Second, there’s the volume risk, especially when there are minimum fixed energy deliveries as part of the arrangement. What are the chances of the renewable plant producing as forecasted? And who carries the risk if there are renewable production/delivery setbacks?

Very importantly, one of the most prevalent risks across the renewables and PPA markets is capture risk, which is the result of cannibalization risk. Cannibalization occurs when a lot of intermittent renewables with the same generation profile are producing at the same time, dragging down the wholesale price. In a Pay-as-Produced (PAP) volume structure, this risk mostly lies with the offtaker. If the value of the procured energy is set to decrease due to cannibalization, there’s a discount to be applied from the offtaker’s side.

In a turmoil environment, electricity spot and futures prices go up significantly. But volatility means that this could change at any time. PPA prices should not only reflect the baseload value of electricity, but also the risk discounts based on price, volume and capture risk.

In other words, pricing a PPA based on the expected baseload energy value is different to valuing a PPA based on the non-observable risks in price, volume and cannibalization.

Difference between Pricing vs Valuing PPA prices


The term ‘pricing’ and ‘valuing’ PPAs are often used interchangeably, but at Pexapark we believe that there’s a difference, which comes down to the price assessment methodology used. When required to take a view of a PPA’s pricing, there are multiple tools and methods available in the industry.

In a poll we conducted as part of a recent webinar, the majority of corporate buyers that participated stated the use of market-forward curves based on daily traded forward power contracts as a primary tool to develop a long-term view on pricing. Following came the use of fundamental scenarios, which depict a scenario-based approach of forecasting spot prices. Independent reference prices follow suit as an upcoming sought after approach, and LCOE-based pricing came last.

What tools do you use for PPA pricing? Note: Question answered on a ‘select all that applies’ basis by 190 respondents.

Source: Participant poll at Pexapark’s ‘Corporate Decarbonisation: Understanding the role of the PPA Market’ webinar in September 2023

Both market-forward curves and fundamental scenarios are able to reveal the expected value of a PPA, which is a fundament view of what the future could look like. Such tools can be used as the first step towards pricing a PPA. To move towards risk-adjusted valuation of a PPA, the non-observable Holy Trinity risks of price, volume and cannibalization needs to be taken into consideration in order to understand where the market stands. Benchmark prices with a robust methodology are able to reveal that. The price of a PPA (market-based forward curve and/or fundamental curves) does not necessarily illustrate the value of the PPA (risk-adjusted reference prices), and that’s the number one reason of misalignment on pricing expectations between parties.

The two steps are able to work hand-in-hand. In essence, the suggested starting point of to enter the negotiation room needs to be:

Expected Value – Non-observable Market Risks = PPA Price (fair value)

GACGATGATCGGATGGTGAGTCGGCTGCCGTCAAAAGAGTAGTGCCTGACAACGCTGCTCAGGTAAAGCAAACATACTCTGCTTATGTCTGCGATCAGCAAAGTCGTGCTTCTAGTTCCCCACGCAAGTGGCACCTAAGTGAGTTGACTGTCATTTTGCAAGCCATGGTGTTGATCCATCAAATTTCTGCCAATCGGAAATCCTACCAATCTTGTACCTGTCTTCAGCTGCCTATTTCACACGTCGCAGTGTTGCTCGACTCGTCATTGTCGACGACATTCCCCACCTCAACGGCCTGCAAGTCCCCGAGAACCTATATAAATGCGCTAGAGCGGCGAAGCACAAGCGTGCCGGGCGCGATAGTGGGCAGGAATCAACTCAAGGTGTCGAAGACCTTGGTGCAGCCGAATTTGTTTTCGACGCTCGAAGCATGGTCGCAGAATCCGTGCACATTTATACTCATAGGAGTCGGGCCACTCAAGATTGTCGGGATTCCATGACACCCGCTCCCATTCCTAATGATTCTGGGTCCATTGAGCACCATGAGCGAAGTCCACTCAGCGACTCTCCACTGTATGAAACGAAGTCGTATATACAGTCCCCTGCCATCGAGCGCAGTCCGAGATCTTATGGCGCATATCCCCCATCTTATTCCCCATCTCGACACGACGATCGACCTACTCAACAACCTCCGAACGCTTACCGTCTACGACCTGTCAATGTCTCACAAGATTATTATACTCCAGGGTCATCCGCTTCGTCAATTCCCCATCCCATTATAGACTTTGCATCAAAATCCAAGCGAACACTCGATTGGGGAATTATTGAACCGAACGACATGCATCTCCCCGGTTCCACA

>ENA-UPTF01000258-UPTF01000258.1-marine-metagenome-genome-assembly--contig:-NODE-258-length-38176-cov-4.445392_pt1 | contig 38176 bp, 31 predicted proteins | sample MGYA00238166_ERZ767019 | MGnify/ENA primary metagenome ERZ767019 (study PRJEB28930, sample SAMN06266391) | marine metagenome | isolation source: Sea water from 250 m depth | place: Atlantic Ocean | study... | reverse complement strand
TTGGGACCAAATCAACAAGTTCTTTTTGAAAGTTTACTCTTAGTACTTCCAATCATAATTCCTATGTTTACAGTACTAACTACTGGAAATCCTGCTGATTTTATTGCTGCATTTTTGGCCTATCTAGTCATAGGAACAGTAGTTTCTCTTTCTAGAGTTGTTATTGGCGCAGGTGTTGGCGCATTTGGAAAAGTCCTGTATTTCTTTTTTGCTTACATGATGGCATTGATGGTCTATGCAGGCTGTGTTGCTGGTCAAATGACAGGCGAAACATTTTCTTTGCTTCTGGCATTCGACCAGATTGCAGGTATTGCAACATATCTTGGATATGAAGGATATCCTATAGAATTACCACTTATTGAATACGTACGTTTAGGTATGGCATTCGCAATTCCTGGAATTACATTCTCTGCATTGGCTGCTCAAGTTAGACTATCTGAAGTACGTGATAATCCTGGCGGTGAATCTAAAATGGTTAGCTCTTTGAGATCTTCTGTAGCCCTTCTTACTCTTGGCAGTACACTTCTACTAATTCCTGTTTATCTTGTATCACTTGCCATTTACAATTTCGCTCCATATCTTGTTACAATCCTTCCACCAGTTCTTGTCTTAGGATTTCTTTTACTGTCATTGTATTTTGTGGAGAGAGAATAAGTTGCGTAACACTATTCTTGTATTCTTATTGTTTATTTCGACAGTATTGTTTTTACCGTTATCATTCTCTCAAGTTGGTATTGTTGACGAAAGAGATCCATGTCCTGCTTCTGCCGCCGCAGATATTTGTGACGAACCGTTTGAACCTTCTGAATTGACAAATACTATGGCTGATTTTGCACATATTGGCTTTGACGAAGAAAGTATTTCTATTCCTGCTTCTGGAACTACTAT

What corporates should do

In order to sign a fairly priced PPA, corporate buyers need to achieve the optimal risk/reward balance and approach their procurement objectives with the right tools. With that in mind, here is some advice:

  • Utilities have practically invented risk-based PPA price valuation. Generators and investors have followed suit adopting utility-grade capabilities to manage electricity markets. As corporates dominate the PPA market, they are the most recent recruits in deciphering the secrets of risk-adjusted PPA reference pricing. Accessing reference PPA prices underpinned by a robust trusted methodology inherently quantifying long-term risks is a key milestone when setting out a procurement strategy.
  • The volatile environment has re-calibrated the long-term appetite of both buyers and sellers. Depending on price risk appetite, look at different tenors for your PPA. In some cases, the 10-year PPA is no longer the absolute prerequisite for the bankability of a project. There has been a rise in the number of short-term PPAs, and project investors are beginning to accept them as well.
  • If you’re running a RfP process, quantitatively assessing the bids based on the value they offer is key. Remember: value and price can be different! The value each bid offers varies depending on the risks that each seller prices into their bid. This can be different depending on whether the seller is a utility or a project owner.
About Pexapark:

Pexapark provides independent and neutral PPA reference prices for specific contract structures, markets, tenors, start dates and technology, providing over 1’000 PPA prices updated on a daily-basis.

Pexapark collects market transactions, feedback from market participants and over 400 monthly price points from large utilities, industrials & traders to provide an understanding of the risk-adjustment from expected value of a PPA, allowing market participants to gain price transparency in a market that only has a small number of publicly disclosed PPAs per year.

About RE-Source

RE-Source Platform represents a committed group of corporate renewable energy buyers and energy suppliers driving forward corporate renewable energy sourcing in Europe. Our mission is to make it easier for companies to use more renewable energy.